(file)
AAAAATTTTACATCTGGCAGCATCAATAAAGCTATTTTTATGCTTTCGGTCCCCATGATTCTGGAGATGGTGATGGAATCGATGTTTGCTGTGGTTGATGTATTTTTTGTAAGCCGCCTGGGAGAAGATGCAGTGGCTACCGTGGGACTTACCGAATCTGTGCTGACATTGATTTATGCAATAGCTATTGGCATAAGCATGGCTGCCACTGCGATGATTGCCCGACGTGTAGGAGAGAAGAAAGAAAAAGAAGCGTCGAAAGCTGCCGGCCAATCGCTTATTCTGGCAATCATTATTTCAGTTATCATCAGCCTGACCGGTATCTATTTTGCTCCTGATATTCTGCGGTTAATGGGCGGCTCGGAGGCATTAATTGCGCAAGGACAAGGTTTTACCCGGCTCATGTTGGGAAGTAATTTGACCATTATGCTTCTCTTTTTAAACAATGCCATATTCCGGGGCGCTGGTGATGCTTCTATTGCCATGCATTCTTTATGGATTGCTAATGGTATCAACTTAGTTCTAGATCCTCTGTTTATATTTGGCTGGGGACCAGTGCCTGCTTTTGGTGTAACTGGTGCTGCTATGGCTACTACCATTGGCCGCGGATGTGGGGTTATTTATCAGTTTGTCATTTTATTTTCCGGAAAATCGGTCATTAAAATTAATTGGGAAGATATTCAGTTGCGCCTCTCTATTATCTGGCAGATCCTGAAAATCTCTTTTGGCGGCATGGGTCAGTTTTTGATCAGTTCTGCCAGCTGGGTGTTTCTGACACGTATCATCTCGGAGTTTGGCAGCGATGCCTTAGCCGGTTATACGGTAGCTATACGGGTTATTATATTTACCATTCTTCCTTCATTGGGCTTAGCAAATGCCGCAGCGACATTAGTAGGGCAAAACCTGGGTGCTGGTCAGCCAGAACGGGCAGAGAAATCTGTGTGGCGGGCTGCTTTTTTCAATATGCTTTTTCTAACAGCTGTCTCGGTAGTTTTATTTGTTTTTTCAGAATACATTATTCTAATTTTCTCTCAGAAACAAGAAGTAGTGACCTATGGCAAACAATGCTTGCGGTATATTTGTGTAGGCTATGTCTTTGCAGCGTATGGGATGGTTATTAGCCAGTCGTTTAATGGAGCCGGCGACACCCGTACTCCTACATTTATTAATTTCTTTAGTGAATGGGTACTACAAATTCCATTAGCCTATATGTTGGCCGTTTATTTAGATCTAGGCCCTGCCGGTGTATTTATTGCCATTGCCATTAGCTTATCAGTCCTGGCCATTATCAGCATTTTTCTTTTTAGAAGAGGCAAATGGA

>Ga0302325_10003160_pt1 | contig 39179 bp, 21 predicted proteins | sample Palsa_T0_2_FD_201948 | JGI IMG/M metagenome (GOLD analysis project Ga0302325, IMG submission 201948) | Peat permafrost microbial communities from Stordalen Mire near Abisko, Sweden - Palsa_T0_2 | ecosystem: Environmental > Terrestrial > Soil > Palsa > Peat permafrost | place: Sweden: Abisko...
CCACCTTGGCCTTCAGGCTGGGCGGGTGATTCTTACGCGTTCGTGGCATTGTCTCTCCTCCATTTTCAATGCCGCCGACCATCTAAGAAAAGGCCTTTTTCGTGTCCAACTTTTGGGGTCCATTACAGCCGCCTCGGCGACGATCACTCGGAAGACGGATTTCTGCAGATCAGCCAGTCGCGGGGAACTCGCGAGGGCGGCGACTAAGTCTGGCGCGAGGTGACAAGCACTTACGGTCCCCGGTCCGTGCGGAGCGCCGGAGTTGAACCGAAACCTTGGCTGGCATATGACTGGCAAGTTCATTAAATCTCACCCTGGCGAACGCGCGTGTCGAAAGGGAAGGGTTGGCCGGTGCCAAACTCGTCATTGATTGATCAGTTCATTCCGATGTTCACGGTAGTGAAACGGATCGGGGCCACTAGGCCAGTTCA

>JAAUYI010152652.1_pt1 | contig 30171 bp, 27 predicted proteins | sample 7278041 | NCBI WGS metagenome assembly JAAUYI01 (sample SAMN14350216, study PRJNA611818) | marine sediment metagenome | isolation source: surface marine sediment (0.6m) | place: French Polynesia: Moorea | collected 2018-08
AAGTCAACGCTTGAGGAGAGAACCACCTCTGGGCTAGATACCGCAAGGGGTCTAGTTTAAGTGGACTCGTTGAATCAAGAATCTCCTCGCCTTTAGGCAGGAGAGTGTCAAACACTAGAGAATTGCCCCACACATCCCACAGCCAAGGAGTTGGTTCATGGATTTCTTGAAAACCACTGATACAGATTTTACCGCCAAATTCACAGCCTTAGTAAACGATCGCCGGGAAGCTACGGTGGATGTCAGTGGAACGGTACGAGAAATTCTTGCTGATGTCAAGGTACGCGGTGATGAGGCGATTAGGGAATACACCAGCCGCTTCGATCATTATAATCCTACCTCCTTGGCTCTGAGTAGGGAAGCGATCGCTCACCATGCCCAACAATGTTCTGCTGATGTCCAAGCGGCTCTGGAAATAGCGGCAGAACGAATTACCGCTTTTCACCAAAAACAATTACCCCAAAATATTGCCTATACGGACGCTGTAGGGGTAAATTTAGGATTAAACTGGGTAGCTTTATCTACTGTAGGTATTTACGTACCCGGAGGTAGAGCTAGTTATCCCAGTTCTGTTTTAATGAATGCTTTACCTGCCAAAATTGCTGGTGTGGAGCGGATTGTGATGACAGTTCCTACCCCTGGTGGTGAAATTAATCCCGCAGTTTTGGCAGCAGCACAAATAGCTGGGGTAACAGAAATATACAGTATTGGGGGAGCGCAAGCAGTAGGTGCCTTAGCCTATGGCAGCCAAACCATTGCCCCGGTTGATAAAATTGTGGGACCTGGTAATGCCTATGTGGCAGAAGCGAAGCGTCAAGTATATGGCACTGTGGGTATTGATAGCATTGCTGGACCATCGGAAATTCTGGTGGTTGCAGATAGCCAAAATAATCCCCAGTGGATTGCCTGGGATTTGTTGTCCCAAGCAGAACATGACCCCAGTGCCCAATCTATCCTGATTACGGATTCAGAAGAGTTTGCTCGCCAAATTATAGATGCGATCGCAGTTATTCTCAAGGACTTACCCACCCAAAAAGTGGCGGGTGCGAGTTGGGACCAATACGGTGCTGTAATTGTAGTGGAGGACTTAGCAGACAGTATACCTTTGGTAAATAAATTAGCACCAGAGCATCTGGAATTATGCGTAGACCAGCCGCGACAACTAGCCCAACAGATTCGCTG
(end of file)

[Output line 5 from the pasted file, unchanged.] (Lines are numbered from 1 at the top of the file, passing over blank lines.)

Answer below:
AAGTCAACGCTTGAGGAGAGAACCACCTCTGGGCTAGATACCGCAAGGGGTCTAGTTTAAGTGGACTCGTTGAATCAAGAATCTCCTCGCCTTTAGGCAGGAGAGTGTCAAACACTAGAGAATTGCCCCACACATCCCACAGCCAAGGAGTTGGTTCATGGATTTCTTGAAAACCACTGATACAGATTTTACCGCCAAATTCACAGCCTTAGTAAACGATCGCCGGGAAGCTACGGTGGATGTCAGTGGAACGGTACGAGAAATTCTTGCTGATGTCAAGGTACGCGGTGATGAGGCGATTAGGGAATACACCAGCCGCTTCGATCATTATAATCCTACCTCCTTGGCTCTGAGTAGGGAAGCGATCGCTCACCATGCCCAACAATGTTCTGCTGATGTCCAAGCGGCTCTGGAAATAGCGGCAGAACGAATTACCGCTTTTCACCAAAAACAATTACCCCAAAATATTGCCTATACGGACGCTGTAGGGGTAAATTTAGGATTAAACTGGGTAGCTTTATCTACTGTAGGTATTTACGTACCCGGAGGTAGAGCTAGTTATCCCAGTTCTGTTTTAATGAATGCTTTACCTGCCAAAATTGCTGGTGTGGAGCGGATTGTGATGACAGTTCCTACCCCTGGTGGTGAAATTAATCCCGCAGTTTTGGCAGCAGCACAAATAGCTGGGGTAACAGAAATATACAGTATTGGGGGAGCGCAAGCAGTAGGTGCCTTAGCCTATGGCAGCCAAACCATTGCCCCGGTTGATAAAATTGTGGGACCTGGTAATGCCTATGTGGCAGAAGCGAAGCGTCAAGTATATGGCACTGTGGGTATTGATAGCATTGCTGGACCATCGGAAATTCTGGTGGTTGCAGATAGCCAAAATAATCCCCAGTGGATTGCCTGGGATTTGTTGTCCCAAGCAGAACATGACCCCAGTGCCCAATCTATCCTGATTACGGATTCAGAAGAGTTTGCTCGCCAAATTATAGATGCGATCGCAGTTATTCTCAAGGACTTACCCACCCAAAAAGTGGCGGGTGCGAGTTGGGACCAATACGGTGCTGTAATTGTAGTGGAGGACTTAGCAGACAGTATACCTTTGGTAAATAAATTAGCACCAGAGCATCTGGAATTATGCGTAGACCAGCCGCGACAACTAGCCCAACAGATTCGCTG